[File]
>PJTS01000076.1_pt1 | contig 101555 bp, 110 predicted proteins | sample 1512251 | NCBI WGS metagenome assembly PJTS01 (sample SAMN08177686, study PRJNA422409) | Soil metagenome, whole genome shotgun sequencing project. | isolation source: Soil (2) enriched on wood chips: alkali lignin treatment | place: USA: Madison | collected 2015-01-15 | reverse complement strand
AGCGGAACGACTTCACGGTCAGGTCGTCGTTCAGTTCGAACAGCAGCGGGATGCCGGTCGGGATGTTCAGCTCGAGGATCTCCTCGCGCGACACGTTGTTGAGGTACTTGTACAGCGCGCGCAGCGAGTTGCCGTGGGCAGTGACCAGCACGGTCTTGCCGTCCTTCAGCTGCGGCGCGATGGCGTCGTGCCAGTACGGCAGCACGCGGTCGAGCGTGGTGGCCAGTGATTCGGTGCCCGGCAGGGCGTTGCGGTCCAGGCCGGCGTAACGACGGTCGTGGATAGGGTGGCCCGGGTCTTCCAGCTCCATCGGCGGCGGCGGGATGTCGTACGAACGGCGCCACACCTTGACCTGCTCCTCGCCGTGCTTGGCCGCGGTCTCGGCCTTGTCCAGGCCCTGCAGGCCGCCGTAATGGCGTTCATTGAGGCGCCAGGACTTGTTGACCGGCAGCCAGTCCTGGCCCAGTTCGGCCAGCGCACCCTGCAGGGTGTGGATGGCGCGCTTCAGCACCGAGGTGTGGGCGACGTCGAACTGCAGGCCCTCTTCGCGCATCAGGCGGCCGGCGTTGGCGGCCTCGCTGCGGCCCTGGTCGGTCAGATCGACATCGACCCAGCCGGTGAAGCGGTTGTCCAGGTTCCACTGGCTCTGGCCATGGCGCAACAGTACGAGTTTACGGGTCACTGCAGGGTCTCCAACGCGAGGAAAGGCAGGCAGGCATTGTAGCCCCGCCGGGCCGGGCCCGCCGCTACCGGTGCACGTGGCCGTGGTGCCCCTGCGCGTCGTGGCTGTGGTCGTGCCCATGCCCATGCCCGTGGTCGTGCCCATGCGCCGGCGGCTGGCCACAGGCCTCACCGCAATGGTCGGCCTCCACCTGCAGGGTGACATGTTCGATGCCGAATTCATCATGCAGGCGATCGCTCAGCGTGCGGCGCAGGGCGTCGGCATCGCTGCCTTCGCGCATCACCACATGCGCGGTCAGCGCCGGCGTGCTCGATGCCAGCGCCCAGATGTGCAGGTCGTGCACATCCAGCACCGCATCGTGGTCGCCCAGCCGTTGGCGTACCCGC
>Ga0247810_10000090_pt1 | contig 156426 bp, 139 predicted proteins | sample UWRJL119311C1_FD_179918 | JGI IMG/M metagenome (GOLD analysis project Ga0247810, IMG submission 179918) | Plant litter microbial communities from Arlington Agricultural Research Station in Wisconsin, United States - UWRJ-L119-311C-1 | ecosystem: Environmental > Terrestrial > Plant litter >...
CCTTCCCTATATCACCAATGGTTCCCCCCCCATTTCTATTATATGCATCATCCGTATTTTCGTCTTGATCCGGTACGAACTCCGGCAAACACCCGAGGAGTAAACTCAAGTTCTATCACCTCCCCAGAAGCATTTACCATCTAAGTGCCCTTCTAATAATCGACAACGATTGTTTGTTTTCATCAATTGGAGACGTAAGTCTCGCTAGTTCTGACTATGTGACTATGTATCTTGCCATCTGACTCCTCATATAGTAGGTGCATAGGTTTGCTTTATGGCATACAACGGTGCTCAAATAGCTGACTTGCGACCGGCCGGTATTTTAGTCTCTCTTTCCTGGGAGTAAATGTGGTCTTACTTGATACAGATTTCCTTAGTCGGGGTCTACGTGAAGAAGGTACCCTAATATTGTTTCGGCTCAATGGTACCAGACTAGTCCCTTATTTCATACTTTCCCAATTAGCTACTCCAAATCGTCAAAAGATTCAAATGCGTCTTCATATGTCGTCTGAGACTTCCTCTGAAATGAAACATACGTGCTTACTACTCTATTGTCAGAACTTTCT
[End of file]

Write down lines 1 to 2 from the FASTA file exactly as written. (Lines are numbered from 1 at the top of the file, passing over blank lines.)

>PJTS01000076.1_pt1 | contig 101555 bp, 110 predicted proteins | sample 1512251 | NCBI WGS metagenome assembly PJTS01 (sample SAMN08177686, study PRJNA422409) | Soil metagenome, whole genome shotgun sequencing project. | isolation source: Soil (2) enriched on wood chips: alkali lignin treatment | place: USA: Madison | collected 2015-01-15 | reverse complement strand
AGCGGAACGACTTCACGGTCAGGTCGTCGTTCAGTTCGAACAGCAGCGGGATGCCGGTCGGGATGTTCAGCTCGAGGATCTCCTCGCGCGACACGTTGTTGAGGTACTTGTACAGCGCGCGCAGCGAGTTGCCGTGGGCAGTGACCAGCACGGTCTTGCCGTCCTTCAGCTGCGGCGCGATGGCGTCGTGCCAGTACGGCAGCACGCGGTCGAGCGTGGTGGCCAGTGATTCGGTGCCCGGCAGGGCGTTGCGGTCCAGGCCGGCGTAACGACGGTCGTGGATAGGGTGGCCCGGGTCTTCCAGCTCCATCGGCGGCGGCGGGATGTCGTACGAACGGCGCCACACCTTGACCTGCTCCTCGCCGTGCTTGGCCGCGGTCTCGGCCTTGTCCAGGCCCTGCAGGCCGCCGTAATGGCGTTCATTGAGGCGCCAGGACTTGTTGACCGGCAGCCAGTCCTGGCCCAGTTCGGCCAGCGCACCCTGCAGGGTGTGGATGGCGCGCTTCAGCACCGAGGTGTGGGCGACGTCGAACTGCAGGCCCTCTTCGCGCATCAGGCGGCCGGCGTTGGCGGCCTCGCTGCGGCCCTGGTCGGTCAGATCGACATCGACCCAGCCGGTGAAGCGGTTGTCCAGGTTCCACTGGCTCTGGCCATGGCGCAACAGTACGAGTTTACGGGTCACTGCAGGGTCTCCAACGCGAGGAAAGGCAGGCAGGCATTGTAGCCCCGCCGGGCCGGGCCCGCCGCTACCGGTGCACGTGGCCGTGGTGCCCCTGCGCGTCGTGGCTGTGGTCGTGCCCATGCCCATGCCCGTGGTCGTGCCCATGCGCCGGCGGCTGGCCACAGGCCTCACCGCAATGGTCGGCCTCCACCTGCAGGGTGACATGTTCGATGCCGAATTCATCATGCAGGCGATCGCTCAGCGTGCGGCGCAGGGCGTCGGCATCGCTGCCTTCGCGCATCACCACATGCGCGGTCAGCGCCGGCGTGCTCGATGCCAGCGCCCAGATGTGCAGGTCGTGCACATCCAGCACCGCATCGTGGTCGCCCAGCCGTTGGCGTACCCGC